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The brand Devil Proof has a captivating photograph on its label — a Cuban woman, wildly content, as she smokes a cigar.

Jesse Katz knew that image was perfect for his edgy malbec because it captures the Cuban adage, “Live well, drink well and the devil can’t get ya! You’re devil proof.”

Katz, 33, continues to turn heads with his malbec, and a tweet set it in motion.

Robert Parker Jr. of The Wine Advocate, arguably the most powerful wine critic in the world, tasted a barrel sample of his 2012 vintage and tweeted “This may be the finest malbec I’ve ever had in California, and it rivals the best in the world.”

Within 24 hours there was a clamor for the wine, with Devil Proof attracting a cult following. The prized picture on the label was shot by Katz’ dad — Andy Katz — the famous photographer who has had a monumental influence on his son’s life, image by image.

By the time Katz graduated high school, he had traveled to more than 60 countries, traipsing through cities, towns and villages with his dad, who framed their exploits. Today Katz, who lives in Healdsburg, is nearly as famous as his father in wine circles. Katz made the 2014 list of Forbes magazine’s “30 under 30;” he was included in a pool of 30 game changers in the food and drink category, the first winemaker to make the cut.

Forbes was impressed with Katz’s business prowess with his work on several brands, most notably Roth Estate Winery in Healdsburg. “I was able to grow the Roth brand over 800 percent in five years while also getting the highest rated wines during the scale up,” Katz said. “We had to show (Forbes) financials …”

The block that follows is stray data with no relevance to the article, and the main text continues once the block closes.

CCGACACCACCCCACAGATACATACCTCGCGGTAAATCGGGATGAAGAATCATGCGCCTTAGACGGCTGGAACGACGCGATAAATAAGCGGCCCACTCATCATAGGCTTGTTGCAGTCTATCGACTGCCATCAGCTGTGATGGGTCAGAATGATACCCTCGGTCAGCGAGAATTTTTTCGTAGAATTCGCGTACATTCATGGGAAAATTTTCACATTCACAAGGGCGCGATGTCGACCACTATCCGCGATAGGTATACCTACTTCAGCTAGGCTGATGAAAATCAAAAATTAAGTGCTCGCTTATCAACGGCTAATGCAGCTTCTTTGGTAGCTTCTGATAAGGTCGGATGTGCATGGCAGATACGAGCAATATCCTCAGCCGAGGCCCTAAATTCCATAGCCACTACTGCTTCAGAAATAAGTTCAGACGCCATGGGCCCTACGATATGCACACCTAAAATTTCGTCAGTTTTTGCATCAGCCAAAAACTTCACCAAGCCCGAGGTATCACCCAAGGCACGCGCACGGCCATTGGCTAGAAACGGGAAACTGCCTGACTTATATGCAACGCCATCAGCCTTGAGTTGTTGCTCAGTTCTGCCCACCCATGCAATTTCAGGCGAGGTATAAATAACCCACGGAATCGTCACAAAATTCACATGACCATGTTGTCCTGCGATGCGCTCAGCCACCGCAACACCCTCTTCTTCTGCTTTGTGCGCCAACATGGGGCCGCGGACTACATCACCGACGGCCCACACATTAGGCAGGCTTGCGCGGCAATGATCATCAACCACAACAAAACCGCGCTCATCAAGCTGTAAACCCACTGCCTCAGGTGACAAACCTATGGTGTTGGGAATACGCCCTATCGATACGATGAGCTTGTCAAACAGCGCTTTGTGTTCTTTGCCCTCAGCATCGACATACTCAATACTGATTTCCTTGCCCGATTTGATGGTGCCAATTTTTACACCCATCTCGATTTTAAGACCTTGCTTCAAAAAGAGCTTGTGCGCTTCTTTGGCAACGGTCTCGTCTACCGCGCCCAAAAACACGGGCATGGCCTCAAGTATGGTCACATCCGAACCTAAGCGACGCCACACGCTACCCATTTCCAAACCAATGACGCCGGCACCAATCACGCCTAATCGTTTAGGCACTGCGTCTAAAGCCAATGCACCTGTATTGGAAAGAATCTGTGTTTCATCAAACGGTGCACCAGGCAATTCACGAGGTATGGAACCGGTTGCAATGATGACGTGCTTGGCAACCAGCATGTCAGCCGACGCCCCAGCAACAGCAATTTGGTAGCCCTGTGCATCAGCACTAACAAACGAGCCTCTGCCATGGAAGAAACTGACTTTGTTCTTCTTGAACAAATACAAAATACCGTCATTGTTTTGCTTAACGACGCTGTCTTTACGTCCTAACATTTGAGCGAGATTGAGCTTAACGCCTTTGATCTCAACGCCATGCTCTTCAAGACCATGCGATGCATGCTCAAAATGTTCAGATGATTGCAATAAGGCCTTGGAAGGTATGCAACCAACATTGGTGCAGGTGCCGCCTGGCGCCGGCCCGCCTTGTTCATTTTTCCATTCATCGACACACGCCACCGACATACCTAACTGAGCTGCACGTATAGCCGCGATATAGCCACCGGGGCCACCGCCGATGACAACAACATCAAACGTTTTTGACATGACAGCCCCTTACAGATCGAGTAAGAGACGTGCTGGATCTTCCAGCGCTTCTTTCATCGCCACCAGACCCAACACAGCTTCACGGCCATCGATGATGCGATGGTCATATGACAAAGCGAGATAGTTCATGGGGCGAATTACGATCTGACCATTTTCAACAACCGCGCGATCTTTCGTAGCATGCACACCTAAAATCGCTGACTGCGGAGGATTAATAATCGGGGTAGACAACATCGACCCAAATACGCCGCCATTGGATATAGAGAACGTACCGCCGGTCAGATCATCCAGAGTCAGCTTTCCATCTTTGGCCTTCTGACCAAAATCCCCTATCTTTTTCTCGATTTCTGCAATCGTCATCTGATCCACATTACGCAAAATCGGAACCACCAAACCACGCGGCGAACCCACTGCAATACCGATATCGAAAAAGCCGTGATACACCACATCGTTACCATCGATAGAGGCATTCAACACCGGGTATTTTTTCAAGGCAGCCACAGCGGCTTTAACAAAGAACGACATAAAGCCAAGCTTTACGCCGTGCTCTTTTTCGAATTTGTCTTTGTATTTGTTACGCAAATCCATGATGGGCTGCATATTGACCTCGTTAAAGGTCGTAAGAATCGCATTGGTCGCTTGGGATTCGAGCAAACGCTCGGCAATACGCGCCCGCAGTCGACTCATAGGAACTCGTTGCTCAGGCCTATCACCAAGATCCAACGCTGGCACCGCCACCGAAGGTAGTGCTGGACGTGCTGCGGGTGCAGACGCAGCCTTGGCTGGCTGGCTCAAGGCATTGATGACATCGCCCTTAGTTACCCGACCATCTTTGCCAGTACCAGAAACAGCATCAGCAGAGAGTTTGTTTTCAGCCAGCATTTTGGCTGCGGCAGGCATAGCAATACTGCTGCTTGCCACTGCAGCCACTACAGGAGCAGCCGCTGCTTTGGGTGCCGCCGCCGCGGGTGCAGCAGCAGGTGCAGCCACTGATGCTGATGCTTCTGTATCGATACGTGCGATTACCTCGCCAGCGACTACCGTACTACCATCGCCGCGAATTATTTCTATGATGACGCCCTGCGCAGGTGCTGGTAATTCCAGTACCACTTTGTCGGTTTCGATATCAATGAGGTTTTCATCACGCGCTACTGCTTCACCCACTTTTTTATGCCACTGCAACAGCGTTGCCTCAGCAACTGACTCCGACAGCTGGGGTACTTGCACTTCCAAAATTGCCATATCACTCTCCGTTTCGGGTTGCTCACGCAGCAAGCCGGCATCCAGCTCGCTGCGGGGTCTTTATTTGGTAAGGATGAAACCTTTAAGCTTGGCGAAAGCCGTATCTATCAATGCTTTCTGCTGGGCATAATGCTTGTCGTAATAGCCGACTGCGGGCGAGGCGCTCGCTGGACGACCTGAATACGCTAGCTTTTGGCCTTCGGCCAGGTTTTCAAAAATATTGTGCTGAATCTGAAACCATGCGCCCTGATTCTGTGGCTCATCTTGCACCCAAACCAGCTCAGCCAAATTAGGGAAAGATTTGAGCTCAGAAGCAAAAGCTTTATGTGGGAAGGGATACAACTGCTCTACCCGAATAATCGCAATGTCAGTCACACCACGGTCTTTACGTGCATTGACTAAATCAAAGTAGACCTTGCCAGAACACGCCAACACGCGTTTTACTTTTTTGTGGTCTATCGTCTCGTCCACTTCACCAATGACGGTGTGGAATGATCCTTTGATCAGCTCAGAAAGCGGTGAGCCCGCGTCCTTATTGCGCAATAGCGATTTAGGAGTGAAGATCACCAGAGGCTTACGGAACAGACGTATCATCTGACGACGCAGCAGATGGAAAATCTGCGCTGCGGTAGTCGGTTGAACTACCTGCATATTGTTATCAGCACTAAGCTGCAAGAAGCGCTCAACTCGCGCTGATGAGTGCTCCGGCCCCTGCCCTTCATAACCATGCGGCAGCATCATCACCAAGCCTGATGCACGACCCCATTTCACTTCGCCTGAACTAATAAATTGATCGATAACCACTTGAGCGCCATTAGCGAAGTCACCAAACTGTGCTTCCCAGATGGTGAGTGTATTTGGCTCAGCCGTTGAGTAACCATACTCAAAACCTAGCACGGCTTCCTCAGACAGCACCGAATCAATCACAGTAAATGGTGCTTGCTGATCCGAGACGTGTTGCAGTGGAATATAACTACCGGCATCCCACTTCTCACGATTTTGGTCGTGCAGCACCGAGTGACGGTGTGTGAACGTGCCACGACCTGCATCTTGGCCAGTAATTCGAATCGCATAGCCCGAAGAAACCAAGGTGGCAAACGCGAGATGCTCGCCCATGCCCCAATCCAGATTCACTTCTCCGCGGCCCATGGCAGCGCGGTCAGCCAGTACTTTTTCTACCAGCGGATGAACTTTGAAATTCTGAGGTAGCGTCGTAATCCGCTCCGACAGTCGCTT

Of course, this game changer had already made an impression in some Hollywood circles. When Jessica Biel and Justin Timberlake decided to tie the knot in 2012, Biel, who knew Katz from childhood, asked him to craft the wine for their wedding. The bottling was called “Blue Ocean Floor,” the same name as a song Timberlake wrote about Biel on his album, “The 20/20 Experience.”

“Katz is one of our favorite winemakers,” Timberlake said. “His wine has been a part of our cellar and enjoyed on countless occasions.”

World citizen

Katz was born in Boulder, Colorado, and he said he’ll never forget that embarrassing moment when he realized, at 5 years old, his life was vastly different than his classmates. It was 1989 and his teacher asked what’s your favorite food? Pizza and pasta were the norm, until he surprised everyone with sushi.

“Half the kids were disgusted and half of the kids didn’t know what it was,” Katz said, with a laugh. “I was teased about it for a week.”

The precocious traveler went to Japan four times before he was 5 years old. “My mom (Kathy Mackin) would make sure I was up-to-date with my school work and often we’d be ahead,” Katz said.

Of course later in life Katz would realize his nomadic lifestyle was anything but embarrassing. When he was 31 he realized just how lucky he was to parachute into different countries on the heels of his father. The winemaker said he convinced his father to do a book on the First Growths of Bordeaux, so he could work at the top chateaux. The book, now on the market, is titled “The Club of Nine,” and offers a glimpse into these top estates: Lafite Rothschild, Latour, Mouton Rothschild, Margaux, Haut-Brion, Yquem, Petrus, Cheval Blanc, and Ausone.

“Jesse with his love for Bordeaux varietals had always wanted to work in the motherland,” Andy said. “As true to the nature of my son, he only wanted to see how it was done from the best of the best.”

The club of nine apparently made the younger Katz a member.